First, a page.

Connie Green and Sarah Scott’s The Wild Table: Seasonal foraged food and recipes is the latest in a string of books capitalizing on the foraged (also called wild crafted) food movement. Just as the movement has evolved and matured, Green & Scott’s book is a step above all others.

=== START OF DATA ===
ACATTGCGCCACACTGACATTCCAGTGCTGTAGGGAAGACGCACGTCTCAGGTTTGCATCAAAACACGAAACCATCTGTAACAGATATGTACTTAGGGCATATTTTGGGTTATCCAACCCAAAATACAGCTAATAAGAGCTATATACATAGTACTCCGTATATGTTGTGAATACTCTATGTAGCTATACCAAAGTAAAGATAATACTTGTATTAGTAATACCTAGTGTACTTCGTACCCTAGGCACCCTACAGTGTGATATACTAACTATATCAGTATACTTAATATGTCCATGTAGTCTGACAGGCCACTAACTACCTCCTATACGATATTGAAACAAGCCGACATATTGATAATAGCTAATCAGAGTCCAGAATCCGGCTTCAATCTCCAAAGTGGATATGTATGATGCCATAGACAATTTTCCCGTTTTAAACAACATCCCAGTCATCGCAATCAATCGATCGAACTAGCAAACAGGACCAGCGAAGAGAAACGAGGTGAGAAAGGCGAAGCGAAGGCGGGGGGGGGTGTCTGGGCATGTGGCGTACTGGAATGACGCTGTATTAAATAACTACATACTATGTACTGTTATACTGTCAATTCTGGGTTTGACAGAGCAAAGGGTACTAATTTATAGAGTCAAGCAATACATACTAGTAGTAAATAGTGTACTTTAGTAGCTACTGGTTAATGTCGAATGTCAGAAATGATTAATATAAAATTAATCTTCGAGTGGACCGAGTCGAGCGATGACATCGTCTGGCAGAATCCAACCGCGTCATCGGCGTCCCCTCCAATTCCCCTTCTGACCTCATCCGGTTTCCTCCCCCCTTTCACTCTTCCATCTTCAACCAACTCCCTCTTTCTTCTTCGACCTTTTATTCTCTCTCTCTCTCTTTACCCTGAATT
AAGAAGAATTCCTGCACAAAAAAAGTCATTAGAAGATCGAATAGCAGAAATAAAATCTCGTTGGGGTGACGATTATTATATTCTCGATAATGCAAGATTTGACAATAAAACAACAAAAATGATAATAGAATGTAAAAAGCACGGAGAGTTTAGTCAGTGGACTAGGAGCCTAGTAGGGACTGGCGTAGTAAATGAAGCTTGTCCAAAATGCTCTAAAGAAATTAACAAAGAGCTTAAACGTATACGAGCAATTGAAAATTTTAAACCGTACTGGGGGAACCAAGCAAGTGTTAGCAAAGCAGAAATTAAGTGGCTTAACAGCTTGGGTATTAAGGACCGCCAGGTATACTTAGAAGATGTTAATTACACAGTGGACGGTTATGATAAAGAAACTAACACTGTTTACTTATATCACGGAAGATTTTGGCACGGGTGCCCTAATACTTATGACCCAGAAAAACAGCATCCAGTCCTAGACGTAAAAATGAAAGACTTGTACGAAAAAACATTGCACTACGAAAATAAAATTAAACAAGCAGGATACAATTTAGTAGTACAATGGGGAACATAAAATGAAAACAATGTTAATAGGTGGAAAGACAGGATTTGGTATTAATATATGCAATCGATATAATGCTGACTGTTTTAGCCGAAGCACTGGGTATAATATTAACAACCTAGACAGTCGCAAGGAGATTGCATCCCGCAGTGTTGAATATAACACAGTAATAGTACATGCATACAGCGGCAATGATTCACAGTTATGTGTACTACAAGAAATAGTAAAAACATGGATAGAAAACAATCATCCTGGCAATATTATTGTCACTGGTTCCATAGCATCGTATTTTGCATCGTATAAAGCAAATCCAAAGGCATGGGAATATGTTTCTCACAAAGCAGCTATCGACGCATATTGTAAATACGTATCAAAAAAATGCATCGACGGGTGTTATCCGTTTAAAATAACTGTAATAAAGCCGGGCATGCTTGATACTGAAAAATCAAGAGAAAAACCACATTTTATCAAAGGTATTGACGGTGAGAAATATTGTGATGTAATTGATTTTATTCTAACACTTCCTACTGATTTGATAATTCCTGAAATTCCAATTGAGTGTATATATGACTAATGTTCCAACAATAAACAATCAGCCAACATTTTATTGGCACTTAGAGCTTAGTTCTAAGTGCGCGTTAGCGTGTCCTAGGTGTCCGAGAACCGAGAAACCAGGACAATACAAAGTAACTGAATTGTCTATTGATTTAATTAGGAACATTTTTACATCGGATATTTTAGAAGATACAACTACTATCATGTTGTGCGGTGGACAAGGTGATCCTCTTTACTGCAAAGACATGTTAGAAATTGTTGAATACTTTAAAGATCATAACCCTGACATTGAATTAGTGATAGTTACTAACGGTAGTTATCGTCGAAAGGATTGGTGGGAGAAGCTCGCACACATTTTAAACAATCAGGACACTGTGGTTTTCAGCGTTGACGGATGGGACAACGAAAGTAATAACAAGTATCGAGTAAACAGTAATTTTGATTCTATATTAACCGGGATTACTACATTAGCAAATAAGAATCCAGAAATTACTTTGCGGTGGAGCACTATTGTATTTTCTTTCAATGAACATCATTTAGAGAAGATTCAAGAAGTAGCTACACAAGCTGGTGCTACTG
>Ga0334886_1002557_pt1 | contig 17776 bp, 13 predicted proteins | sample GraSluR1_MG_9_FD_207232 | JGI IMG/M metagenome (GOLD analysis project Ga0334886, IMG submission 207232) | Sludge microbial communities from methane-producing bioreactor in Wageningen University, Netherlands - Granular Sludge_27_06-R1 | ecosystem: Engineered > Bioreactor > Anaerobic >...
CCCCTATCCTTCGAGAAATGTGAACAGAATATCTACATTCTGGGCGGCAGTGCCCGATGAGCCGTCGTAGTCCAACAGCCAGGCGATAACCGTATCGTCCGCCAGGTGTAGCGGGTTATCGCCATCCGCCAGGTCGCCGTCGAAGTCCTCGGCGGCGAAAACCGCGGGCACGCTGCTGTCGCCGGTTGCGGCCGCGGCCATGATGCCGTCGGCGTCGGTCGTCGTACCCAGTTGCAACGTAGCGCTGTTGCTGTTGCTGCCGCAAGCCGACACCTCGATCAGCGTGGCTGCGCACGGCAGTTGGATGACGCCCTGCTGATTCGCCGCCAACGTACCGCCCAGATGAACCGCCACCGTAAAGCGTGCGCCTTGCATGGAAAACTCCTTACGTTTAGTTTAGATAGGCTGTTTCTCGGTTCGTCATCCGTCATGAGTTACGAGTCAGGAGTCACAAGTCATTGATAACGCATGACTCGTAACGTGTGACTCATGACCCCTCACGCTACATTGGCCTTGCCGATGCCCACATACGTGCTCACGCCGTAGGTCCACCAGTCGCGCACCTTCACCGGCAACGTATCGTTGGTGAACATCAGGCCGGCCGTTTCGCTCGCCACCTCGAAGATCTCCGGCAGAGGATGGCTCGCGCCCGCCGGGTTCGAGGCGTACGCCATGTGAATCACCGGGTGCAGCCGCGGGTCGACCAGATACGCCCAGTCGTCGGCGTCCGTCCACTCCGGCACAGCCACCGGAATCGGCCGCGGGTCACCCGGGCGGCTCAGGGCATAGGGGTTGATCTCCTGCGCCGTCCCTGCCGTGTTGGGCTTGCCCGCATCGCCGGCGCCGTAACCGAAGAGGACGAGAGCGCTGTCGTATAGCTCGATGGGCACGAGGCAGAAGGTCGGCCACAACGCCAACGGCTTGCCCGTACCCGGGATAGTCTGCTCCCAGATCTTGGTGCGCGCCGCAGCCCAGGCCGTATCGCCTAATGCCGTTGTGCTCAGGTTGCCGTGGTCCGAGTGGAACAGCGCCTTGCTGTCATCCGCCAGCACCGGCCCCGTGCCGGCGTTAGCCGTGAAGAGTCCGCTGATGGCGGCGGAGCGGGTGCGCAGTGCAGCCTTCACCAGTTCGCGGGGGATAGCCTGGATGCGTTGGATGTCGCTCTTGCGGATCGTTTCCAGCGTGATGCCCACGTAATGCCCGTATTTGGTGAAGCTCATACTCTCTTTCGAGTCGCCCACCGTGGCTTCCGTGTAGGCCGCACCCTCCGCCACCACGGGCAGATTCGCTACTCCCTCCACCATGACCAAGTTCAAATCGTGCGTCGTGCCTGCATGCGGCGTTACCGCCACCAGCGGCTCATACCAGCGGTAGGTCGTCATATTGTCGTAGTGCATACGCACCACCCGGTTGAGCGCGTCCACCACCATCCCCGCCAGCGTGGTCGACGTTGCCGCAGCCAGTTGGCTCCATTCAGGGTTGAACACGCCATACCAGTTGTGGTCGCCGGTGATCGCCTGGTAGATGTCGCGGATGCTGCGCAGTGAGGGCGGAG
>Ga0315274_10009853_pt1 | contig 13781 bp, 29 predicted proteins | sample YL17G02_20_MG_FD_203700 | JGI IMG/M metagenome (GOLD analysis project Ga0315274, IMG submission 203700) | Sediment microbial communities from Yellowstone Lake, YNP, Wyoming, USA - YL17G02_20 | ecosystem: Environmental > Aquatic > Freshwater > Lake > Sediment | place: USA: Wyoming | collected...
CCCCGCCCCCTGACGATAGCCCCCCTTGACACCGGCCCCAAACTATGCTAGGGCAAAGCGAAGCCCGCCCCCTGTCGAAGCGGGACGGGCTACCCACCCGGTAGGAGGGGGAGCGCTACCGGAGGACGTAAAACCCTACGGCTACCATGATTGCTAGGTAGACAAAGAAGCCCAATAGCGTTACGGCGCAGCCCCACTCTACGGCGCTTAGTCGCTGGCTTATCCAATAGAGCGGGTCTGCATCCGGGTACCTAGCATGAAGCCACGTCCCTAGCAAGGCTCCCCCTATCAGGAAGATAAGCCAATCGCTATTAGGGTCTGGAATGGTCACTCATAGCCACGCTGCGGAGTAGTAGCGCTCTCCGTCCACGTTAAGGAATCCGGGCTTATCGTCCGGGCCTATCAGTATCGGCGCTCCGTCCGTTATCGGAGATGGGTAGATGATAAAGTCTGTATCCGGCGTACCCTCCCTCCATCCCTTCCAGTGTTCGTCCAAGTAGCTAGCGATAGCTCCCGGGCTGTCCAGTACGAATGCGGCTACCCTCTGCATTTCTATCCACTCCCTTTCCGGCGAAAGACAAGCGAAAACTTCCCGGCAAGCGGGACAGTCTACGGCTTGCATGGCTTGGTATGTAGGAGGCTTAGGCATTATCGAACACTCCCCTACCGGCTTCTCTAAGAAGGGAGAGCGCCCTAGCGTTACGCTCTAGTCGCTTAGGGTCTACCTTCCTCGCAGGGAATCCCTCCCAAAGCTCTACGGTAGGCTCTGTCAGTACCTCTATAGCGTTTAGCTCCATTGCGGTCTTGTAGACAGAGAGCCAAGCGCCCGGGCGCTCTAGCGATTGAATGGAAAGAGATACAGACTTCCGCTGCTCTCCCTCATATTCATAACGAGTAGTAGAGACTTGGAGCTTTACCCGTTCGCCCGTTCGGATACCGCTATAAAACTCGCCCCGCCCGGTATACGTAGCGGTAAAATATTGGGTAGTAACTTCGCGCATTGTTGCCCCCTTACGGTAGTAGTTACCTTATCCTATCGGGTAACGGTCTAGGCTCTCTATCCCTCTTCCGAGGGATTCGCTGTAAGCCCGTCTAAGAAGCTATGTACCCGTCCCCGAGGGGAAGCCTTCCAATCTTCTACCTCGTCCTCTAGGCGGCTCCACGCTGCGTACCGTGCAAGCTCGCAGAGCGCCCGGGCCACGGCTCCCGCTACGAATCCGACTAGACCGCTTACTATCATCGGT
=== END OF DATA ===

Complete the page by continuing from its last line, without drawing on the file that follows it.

While in America the “foraged” ingredient restaurant craze is exploding, the concept has been around as long as restaurants have existed in the rest of the world. The country most known for such food would certainly be Italy, which developed the Slow Foods movement, but slow food is not necessarily about wild, foraged foods. France certainly could argue its place in history, but so could many other countries full of chefs who head out on a crisp Autumn morn to gather the day’s new bolets. Although this is a new fad on the American restaurant scene, the practice is obviously not new.